When Access Bank took over Diamond Bank’s liabilities and promised to repay Diamond’s $200 million Eurobond on maturity in June 2019, banking sector analysts raised a red flag that the move which was presented to regulators at the Security and Exchange Commission (SEC) and Nigerian Stock Exchange (NSE) as a merger between the two banks was actually a hostile takeover and acquisition of Diamond bank by Access bank, that will negatively impact Access bank investors. After all, no Nigerian Bank that acquired a distressed Nigerian bank has ever risen fully from the ashes of the acquired sick bank.
It should therefore come as no surprise that the credit rating profile of Access bank has been downgraded by rating agencies. Moody’s Investors Service has confirmed it has downgraded Access Bank’s credit profile, saying the outlook on the bank’s long-term deposit ratings, long-term issuer ratings and senior unsecured rating was changed to unstable after its latest review.
At the same time, Moody’s has downgraded Access’ Adjusted Baseline Credit Assessment, downgraded to b3 from b2; Baseline Credit Assessment, downgraded to b3 from b2; Long-term Counterparty Risk Assessment, downgraded to B2(cr) from B1(cr); Long-term Counterparty Risk Ratings, Downgraded to B2 from B1 and Access’ National Scale Rating Long-term Counterparty Risk Ratings, downgraded to Aa3.ng from Aa1.ng. The outlook on Access’ long-term deposit and issuer ratings was changed to unstable and Moody’s said the action was driven by the failure of Access Bank to honor its pledge to redeem the $209,000,000 payment to Diamond Bank’s 2014 Eurobond holders, comprising the principal amount of $200,000,000 and the interest payment of approximately $9,000,000.
The $209 million is more than the total net interest income (before impairment charges) generated by Diamond Bank for the first three quarters of 2018. That figure is also more than the depreciated value of all Diamond bank’s Plant, Property and Equipment (PP&E) as at September 2018, which stood at N68.2B. Moody’s noted that these Diamond’s assets, liabilities and undertakings that have now been assumed by Access bank has increased Access’ challenges from asset risks and profitability owing to the high percentage of nonperforming loans inherited from Diamond, that will ultimately threaten the solvency of Access, leaving it with insufficient foreign currency balances to cover short-term liquidity obligations.
Access Bank’s weak governance and liquidity sharply increases the risk of default for both its investors and former Diamond creditors. Without even adding Diamond’s debt, Access bank had straight debt obligations of N640B; in excess of three times the market value of the New Access Bank. The lights were already blinking red after Access Bank issued a N15 Billion Green Bond to further add to its debt profile.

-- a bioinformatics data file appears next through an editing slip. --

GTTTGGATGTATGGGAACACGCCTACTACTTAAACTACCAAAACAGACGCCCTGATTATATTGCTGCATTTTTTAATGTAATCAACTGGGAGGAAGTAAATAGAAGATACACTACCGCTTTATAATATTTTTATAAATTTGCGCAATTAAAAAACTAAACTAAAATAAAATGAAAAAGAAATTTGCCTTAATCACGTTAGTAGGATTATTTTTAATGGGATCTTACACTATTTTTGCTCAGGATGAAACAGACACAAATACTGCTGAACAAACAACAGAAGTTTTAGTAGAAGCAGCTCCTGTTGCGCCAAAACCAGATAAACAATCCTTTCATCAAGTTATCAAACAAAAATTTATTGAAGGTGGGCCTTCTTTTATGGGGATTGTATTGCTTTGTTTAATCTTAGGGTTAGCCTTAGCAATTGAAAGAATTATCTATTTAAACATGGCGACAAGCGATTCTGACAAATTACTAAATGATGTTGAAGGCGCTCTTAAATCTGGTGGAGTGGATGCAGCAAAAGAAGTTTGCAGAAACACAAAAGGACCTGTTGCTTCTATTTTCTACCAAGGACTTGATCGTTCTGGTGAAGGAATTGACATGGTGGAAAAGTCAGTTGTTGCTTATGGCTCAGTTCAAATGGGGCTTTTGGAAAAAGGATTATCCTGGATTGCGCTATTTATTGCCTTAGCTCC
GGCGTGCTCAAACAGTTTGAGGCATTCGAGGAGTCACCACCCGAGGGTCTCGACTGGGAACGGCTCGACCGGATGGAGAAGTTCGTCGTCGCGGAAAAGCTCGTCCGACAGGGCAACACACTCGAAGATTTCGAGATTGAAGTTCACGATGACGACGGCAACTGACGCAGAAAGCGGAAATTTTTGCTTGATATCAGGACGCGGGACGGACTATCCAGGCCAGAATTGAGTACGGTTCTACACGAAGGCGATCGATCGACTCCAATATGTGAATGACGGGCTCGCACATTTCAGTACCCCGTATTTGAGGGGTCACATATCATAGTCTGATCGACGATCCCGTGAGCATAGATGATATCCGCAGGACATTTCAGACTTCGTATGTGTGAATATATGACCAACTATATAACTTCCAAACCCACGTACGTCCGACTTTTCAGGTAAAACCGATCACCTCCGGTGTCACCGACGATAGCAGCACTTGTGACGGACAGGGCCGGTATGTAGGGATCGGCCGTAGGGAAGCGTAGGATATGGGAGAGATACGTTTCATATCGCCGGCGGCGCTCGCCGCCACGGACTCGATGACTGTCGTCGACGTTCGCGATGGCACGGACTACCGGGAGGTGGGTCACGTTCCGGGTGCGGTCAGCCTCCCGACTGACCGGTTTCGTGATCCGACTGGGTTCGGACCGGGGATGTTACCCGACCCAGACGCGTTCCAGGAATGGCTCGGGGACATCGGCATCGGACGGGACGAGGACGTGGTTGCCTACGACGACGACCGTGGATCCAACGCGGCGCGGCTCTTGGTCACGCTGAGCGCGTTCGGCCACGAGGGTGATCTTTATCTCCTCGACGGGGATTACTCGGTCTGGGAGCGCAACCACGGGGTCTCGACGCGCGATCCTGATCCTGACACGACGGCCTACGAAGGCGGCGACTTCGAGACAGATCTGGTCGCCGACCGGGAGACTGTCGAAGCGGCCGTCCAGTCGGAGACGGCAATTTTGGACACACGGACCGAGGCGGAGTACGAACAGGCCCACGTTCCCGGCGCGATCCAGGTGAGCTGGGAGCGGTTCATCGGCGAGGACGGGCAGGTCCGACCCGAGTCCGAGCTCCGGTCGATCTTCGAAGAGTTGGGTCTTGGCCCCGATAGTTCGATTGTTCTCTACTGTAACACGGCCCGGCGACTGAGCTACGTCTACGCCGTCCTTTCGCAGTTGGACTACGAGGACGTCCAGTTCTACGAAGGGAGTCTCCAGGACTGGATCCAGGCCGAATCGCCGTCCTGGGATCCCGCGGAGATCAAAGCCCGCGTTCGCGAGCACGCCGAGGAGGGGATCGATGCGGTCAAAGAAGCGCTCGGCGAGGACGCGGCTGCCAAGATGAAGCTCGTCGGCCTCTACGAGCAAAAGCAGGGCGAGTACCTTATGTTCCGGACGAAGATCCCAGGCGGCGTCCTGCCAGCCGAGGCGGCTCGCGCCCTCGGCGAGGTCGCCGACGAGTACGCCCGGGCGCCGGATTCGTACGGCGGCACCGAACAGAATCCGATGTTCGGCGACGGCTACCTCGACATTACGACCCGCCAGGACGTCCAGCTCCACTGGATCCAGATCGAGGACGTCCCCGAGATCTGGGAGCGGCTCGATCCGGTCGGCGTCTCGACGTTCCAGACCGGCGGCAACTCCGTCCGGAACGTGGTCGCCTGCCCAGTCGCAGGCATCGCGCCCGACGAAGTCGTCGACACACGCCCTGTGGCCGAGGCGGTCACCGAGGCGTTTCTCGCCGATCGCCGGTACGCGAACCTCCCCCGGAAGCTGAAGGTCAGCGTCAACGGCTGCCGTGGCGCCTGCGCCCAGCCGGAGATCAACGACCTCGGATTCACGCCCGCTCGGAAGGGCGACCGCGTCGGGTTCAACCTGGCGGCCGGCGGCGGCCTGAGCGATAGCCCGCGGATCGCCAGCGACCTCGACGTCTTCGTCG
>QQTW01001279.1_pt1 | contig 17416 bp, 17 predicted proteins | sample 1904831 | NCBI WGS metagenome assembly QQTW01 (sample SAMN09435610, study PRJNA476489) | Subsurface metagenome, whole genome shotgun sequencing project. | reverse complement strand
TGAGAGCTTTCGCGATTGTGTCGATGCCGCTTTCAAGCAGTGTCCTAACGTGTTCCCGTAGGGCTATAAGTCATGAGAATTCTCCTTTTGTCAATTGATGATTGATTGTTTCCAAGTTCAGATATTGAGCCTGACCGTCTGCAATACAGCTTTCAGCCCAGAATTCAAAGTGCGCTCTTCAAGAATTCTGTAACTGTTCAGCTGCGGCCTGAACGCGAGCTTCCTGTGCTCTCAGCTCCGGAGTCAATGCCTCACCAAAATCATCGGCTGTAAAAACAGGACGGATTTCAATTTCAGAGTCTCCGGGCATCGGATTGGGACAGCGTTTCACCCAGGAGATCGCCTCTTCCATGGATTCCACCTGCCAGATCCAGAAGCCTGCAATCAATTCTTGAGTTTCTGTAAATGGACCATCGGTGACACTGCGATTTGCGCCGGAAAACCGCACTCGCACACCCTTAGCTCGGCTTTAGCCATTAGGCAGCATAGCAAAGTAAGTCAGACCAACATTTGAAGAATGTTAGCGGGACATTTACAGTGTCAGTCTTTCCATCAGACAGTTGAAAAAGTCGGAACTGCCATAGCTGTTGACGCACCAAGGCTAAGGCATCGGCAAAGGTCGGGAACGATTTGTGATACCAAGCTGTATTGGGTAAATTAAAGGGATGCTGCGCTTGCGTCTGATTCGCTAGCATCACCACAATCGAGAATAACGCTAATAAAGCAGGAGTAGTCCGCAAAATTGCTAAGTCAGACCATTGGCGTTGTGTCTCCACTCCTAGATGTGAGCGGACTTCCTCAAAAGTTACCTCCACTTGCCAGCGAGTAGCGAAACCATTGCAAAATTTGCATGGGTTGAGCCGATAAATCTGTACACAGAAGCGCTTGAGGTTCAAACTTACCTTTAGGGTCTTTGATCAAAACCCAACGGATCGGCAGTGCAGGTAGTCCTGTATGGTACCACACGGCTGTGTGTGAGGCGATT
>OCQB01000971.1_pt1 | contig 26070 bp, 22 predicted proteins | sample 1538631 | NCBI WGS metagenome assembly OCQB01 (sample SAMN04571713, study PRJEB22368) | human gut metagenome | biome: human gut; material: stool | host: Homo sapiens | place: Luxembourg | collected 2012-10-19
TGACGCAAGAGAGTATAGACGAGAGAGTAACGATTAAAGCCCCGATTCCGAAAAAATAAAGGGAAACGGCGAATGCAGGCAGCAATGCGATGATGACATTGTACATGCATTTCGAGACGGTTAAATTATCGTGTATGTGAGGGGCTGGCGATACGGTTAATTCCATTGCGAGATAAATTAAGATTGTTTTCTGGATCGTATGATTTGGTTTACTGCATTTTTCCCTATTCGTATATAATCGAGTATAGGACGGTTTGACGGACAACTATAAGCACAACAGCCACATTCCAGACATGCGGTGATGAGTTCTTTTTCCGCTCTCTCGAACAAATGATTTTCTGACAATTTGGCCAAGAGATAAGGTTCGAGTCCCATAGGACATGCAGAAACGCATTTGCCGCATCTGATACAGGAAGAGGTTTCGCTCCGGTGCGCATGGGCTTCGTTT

The New Access Bank’s debt figure of approximately N840B (Access December 2018 + Diamond Bank September 2018) is 25% greater than the cumulative gross earnings of both banks (approx. N672B).
Access has listed approximately 6.6 billion Diamond shares bringing the total outstanding shares of the New Access Bank to approximately 36 billion. When shares are listed on the NSE, the owners of the shares including the former Diamond bank shareholders ought to have been granted access to trade those shares in their brokerage accounts latest April 2, 2019. But sources told Huhuonline.com that Access Bank has complicated the process to create an artificial delay that is robbing erstwhile Diamond shareholders billions of naira since they cannot access and trade their shares.
Huhuonline.com has learnt from NSE sources that former Diamond bank creditors have begun questioning the hostile takeover of Diamond Bank as it is becoming increasingly evident that Access bank with its Mafia-like structured board committees and few independent directors, to ensure board oversight over the bank’s GMD, Herbert Wigwe, will certainly not achieve the merger objectives, including a reduction of its stock of nonperforming loans.
The outlook for Access bank remains unstable, reflecting vulnerable capital buffers and volatile deposit bases, and high asset risks which will only get worse as the Nigerian economy continues to struggle, Moody’s said in the report. Access bank’s asset risk and profitability will remain key rating challenges, which are expected to progressively increase in 2020 as Nigeria’s real GDP expands by a paltry 0.5% from 2.3% in 2019 and 2.8% in 2020; up from 1.9% in 2018, but well below the level required to improve living standards.
Analyst at Moody’s said Access’ funding and liquidity profiles will remain unstable thanks to its weak deposit bases. Loan quality pressures will also increase and will remain Access’ main weakness. Nonperforming loans (NPLs) will not decline significantly from the current 11.7% – a very high level and lower oil prices will invariably create new NPL formation while high loan-loss reserves will force Access to write off some of their bad debts, and drag down the bank’s share price in the process. These credit negatives will be aggravated by lingering risks from high loan concentrations and high delinquency levels. Moody’s expects lending growth will recover in the second half of the year following a contraction in 2018, but it will remain subdued and will not appreciably boost Access bank’s revenue.